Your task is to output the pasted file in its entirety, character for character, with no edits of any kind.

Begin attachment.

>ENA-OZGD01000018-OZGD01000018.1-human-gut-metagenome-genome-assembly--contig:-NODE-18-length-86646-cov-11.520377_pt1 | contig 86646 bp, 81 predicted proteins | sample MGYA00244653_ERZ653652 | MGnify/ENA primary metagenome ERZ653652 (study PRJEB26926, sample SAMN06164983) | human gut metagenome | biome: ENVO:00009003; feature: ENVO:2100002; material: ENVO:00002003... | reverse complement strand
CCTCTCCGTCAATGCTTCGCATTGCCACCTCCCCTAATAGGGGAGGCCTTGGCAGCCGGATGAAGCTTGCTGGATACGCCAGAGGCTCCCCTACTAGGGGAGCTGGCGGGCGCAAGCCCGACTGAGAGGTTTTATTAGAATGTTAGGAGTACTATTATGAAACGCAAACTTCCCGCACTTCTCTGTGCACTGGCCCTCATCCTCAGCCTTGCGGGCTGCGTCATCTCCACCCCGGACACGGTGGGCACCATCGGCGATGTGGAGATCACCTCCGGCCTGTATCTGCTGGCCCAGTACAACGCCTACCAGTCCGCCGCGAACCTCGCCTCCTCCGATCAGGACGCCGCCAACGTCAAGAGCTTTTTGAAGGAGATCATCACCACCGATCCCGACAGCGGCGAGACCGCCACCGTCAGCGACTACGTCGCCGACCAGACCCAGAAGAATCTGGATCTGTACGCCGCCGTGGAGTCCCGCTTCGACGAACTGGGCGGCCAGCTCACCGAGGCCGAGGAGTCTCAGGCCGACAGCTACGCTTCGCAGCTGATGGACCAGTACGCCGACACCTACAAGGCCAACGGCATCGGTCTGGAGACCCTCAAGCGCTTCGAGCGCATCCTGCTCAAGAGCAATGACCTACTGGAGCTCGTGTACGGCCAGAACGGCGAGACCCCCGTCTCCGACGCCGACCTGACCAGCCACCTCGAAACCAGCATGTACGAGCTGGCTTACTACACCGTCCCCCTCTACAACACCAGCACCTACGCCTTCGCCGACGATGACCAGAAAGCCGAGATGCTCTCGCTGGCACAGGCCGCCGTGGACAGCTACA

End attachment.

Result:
>ENA-OZGD01000018-OZGD01000018.1-human-gut-metagenome-genome-assembly--contig:-NODE-18-length-86646-cov-11.520377_pt1 | contig 86646 bp, 81 predicted proteins | sample MGYA00244653_ERZ653652 | MGnify/ENA primary metagenome ERZ653652 (study PRJEB26926, sample SAMN06164983) | human gut metagenome | biome: ENVO:00009003; feature: ENVO:2100002; material: ENVO:00002003... | reverse complement strand
CCTCTCCGTCAATGCTTCGCATTGCCACCTCCCCTAATAGGGGAGGCCTTGGCAGCCGGATGAAGCTTGCTGGATACGCCAGAGGCTCCCCTACTAGGGGAGCTGGCGGGCGCAAGCCCGACTGAGAGGTTTTATTAGAATGTTAGGAGTACTATTATGAAACGCAAACTTCCCGCACTTCTCTGTGCACTGGCCCTCATCCTCAGCCTTGCGGGCTGCGTCATCTCCACCCCGGACACGGTGGGCACCATCGGCGATGTGGAGATCACCTCCGGCCTGTATCTGCTGGCCCAGTACAACGCCTACCAGTCCGCCGCGAACCTCGCCTCCTCCGATCAGGACGCCGCCAACGTCAAGAGCTTTTTGAAGGAGATCATCACCACCGATCCCGACAGCGGCGAGACCGCCACCGTCAGCGACTACGTCGCCGACCAGACCCAGAAGAATCTGGATCTGTACGCCGCCGTGGAGTCCCGCTTCGACGAACTGGGCGGCCAGCTCACCGAGGCCGAGGAGTCTCAGGCCGACAGCTACGCTTCGCAGCTGATGGACCAGTACGCCGACACCTACAAGGCCAACGGCATCGGTCTGGAGACCCTCAAGCGCTTCGAGCGCATCCTGCTCAAGAGCAATGACCTACTGGAGCTCGTGTACGGCCAGAACGGCGAGACCCCCGTCTCCGACGCCGACCTGACCAGCCACCTCGAAACCAGCATGTACGAGCTGGCTTACTACACCGTCCCCCTCTACAACACCAGCACCTACGCCTTCGCCGACGATGACCAGAAAGCCGAGATGCTCTCGCTGGCACAGGCCGCCGTGGACAGCTACA